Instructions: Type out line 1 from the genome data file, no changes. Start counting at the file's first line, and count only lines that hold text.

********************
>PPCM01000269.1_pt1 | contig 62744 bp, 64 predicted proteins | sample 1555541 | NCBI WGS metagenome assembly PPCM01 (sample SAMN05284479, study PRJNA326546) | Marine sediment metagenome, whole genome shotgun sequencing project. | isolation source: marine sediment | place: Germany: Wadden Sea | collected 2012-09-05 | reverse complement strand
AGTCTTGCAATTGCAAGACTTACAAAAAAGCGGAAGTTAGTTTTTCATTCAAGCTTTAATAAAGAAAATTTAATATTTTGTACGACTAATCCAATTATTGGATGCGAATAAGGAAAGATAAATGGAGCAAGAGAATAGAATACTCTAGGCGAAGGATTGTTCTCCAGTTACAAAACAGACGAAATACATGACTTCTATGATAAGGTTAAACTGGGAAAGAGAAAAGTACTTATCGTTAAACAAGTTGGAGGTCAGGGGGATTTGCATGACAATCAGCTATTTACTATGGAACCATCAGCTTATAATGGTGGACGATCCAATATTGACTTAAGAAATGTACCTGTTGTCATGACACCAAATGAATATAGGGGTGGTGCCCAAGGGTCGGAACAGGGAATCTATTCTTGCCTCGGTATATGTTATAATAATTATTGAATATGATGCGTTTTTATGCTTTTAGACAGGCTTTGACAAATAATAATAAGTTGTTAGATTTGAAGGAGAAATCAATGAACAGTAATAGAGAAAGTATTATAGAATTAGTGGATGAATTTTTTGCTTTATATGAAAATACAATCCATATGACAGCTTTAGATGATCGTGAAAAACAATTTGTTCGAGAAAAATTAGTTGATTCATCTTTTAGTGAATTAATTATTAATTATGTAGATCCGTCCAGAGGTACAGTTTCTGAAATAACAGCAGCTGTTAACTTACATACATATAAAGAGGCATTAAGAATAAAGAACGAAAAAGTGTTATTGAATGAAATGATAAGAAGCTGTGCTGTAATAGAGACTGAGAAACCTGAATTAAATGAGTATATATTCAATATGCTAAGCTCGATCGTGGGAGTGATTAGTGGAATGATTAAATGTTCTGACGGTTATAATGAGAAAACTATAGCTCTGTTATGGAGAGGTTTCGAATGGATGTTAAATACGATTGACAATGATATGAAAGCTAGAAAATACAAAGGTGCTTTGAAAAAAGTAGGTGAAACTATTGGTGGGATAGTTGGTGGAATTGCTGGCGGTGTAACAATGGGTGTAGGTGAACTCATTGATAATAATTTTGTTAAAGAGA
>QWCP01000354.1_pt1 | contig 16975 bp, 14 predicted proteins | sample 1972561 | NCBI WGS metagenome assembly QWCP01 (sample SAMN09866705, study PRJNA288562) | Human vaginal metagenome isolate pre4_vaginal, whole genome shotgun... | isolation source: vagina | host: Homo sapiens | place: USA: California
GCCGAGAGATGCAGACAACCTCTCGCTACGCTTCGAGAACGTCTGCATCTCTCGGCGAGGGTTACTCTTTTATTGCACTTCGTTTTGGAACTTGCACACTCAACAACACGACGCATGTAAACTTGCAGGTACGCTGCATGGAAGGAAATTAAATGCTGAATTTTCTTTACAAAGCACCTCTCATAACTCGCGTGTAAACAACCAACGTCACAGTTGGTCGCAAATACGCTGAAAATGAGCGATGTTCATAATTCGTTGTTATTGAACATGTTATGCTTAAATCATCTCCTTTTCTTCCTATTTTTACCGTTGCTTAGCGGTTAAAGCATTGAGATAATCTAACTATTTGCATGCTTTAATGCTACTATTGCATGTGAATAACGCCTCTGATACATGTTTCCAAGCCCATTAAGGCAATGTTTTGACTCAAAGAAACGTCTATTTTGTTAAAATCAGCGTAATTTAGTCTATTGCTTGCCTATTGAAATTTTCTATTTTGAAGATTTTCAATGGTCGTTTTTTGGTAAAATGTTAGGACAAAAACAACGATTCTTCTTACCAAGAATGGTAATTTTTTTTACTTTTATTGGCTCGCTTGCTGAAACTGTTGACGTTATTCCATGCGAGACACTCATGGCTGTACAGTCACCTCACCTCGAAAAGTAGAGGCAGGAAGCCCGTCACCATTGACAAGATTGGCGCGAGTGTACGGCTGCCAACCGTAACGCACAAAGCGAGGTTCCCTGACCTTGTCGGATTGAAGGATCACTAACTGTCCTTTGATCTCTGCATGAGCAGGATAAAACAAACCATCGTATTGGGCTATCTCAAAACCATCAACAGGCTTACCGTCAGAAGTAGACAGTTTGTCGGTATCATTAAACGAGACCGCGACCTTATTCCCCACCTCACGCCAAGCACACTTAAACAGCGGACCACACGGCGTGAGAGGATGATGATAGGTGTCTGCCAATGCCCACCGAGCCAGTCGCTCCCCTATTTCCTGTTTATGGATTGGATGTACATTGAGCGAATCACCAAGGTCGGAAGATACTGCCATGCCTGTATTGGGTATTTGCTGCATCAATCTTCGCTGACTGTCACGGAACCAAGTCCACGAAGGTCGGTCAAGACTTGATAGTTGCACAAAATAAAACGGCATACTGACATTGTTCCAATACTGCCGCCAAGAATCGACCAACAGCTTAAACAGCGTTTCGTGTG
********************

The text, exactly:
>PPCM01000269.1_pt1 | contig 62744 bp, 64 predicted proteins | sample 1555541 | NCBI WGS metagenome assembly PPCM01 (sample SAMN05284479, study PRJNA326546) | Marine sediment metagenome, whole genome shotgun sequencing project. | isolation source: marine sediment | place: Germany: Wadden Sea | collected 2012-09-05 | reverse complement strand